21 September 2008

Boris Vian – Le Déserteur

It is sad that English people tend to know little of French singer-songwriters (or chanteurs à paroles.) Nevertheless, Jacques Brel, Georges Brassens, Georges Moustaki and a few more are known by many in anglophone countries. Boris Vian is a different case: I'd only known him as a writer, and was delighted to discover this song in particular, which is written in very simple French to express a simple message: we won't accept your [i.e. the government's] demands that we should kill others, and we shall walk away from your insane dictates.

I'm trying to think of an English person who might have sung this, but am completely unsuccessful: perhaps unsurprisingly, Renaud recorded a slang version of Le Déserteur, and Joan Baez sang a cover version, but apart from other French singers, this lovely song has perhaps not been covered by any other anglophone singers. England has never had a Phil Ochs, or a(n early) Dylan, or a Baez.

By extension, of course, the song is a plea to all sane people to refuse to participate in any war. If the spirit of Vian's song had been heeded by just a few of the sycophants of Britain's New Labour government before the obscene war on Iraq, for instance, Tony Blair would have been forced to resign, Gordon Brown would have disappeared into the black hole where he belongs, and the world would perhaps look a far less forbidding – certainly a far less racist – place. As it is though, New Labour neo-liberal politics continue to influence European countries: the very right-wing Sarkozy, for instance, is a thoroughgoing Blairite. As is Gordon Brown: only the newspapers fabricate differences to sell copy:

Significantly, someone has posted a comment on YouTube pointing out that the end of this song is 'censored', which is true, because it now reads:
'Prévenez vos gendarmes
Que je n'aurai pas d'armes
Et qu'ils pourront tirer.'

Apparently the original last two lines read:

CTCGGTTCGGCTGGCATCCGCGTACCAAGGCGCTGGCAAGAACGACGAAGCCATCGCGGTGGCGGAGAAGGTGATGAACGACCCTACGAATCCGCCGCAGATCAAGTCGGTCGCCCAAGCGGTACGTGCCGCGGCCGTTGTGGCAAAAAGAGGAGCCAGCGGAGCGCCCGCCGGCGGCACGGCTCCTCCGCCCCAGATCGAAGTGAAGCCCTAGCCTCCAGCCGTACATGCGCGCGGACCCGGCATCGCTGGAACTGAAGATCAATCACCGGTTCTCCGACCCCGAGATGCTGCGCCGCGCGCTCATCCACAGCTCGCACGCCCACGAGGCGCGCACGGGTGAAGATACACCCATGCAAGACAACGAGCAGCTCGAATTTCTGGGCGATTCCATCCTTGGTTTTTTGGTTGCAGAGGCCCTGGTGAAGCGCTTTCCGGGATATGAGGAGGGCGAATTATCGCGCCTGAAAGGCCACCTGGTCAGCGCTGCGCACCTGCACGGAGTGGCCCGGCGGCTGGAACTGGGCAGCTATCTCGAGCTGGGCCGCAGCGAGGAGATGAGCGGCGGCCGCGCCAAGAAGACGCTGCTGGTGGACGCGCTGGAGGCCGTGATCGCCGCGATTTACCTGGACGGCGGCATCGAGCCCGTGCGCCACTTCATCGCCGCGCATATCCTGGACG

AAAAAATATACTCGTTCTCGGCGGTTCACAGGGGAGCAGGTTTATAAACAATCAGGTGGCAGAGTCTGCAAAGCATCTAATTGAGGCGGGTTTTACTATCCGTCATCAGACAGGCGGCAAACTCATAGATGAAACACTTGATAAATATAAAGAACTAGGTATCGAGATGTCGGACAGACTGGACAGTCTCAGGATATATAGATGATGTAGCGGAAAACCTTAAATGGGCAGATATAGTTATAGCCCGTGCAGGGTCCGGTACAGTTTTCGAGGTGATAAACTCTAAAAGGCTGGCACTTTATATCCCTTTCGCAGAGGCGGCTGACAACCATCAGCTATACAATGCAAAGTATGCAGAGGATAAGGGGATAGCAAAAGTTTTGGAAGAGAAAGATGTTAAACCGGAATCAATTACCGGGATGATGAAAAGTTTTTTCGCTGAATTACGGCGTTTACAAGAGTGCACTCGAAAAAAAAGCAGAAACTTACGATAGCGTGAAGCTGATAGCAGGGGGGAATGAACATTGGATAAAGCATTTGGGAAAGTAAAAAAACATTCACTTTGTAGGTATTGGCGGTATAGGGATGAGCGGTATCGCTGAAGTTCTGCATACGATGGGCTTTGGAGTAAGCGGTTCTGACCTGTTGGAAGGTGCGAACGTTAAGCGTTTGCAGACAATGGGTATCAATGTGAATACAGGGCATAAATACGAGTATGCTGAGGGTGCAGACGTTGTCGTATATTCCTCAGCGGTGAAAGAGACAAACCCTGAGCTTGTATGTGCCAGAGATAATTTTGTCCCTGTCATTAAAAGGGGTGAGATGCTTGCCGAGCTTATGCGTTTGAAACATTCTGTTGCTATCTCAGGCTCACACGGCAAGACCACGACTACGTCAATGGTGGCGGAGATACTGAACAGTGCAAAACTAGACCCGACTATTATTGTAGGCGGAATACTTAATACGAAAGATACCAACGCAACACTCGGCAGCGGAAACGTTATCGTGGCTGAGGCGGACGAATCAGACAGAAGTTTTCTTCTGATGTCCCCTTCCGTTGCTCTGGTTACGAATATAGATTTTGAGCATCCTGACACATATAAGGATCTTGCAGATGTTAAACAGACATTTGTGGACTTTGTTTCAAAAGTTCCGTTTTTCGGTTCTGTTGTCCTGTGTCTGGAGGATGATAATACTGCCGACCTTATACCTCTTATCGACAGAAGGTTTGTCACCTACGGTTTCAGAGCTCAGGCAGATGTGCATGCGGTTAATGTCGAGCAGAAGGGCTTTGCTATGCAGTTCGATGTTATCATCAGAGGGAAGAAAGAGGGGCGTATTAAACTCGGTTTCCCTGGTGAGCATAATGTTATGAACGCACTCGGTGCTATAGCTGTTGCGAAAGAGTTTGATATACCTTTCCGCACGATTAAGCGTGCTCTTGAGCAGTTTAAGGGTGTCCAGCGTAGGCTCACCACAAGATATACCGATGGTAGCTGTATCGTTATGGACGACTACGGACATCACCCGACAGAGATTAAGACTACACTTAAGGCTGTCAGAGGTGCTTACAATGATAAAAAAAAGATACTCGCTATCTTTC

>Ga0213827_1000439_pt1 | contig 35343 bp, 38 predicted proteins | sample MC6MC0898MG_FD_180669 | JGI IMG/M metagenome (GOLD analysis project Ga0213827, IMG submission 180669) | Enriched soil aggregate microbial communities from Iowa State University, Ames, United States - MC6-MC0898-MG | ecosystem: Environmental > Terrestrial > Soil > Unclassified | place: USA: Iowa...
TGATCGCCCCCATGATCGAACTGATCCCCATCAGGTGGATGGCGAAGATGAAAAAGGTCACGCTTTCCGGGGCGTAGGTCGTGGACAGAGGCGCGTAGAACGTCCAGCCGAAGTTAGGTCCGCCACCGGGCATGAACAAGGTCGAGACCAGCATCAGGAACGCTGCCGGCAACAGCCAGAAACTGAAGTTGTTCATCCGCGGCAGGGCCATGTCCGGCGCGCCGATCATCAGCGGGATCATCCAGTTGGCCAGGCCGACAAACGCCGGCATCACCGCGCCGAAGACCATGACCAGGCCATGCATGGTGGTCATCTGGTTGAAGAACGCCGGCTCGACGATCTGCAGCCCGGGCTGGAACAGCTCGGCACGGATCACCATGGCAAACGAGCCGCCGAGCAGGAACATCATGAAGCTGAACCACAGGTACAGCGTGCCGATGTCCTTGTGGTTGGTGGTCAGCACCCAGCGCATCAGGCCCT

'Que je tiendrai une arme
Et que je sais tirer.'

This is wildly different from the version sung here, but according to http://fr.lyrics-copy.com 'Boris Vian a accepté la modification de son ami Mouloudji pour pour conserver le côté pacifiste de la chanson !' (1).
OK, but as a pacifist I ironically prefer the original version because I detest authorial compromise, and the altered lyric compromises the force of the song. As the person who posted the comment says: 'Je préfère l'original, la fin est beaucoup plus Boris Vian.'

(1) However, another site is perhaps more exact in this matter: Vian was forced to change the words because the government had banned the song as it stood.


Snatch51 said...

The propensity to kill is one of the defining, if disgusting, markers of our species.

This guy didn't want war, didn't want people to have to be sent to war; but he gives himself away by being prepared to contemplate killing.

Tony Shaw is absolutely right that the uncensored original version is the only one we should really countenance: all else is censorship.

Human history gives us innumerable examples of the apparently meek little man who turns into a killer, indeed even a mass-murderer!
(Hitler was just a little squirt, wasn't he? But look what he brought about).

For pacifist/killer, read human being.

Dr Tony Shaw said...

Many thanks for this observation, snatch51, and for agreeing with me (see my comment to the above post). Even the narrator of the largely autobiographical Hunger and Love frequently has violent thoughts, and we all know that Lionel Britton was a throughgoing pasifist.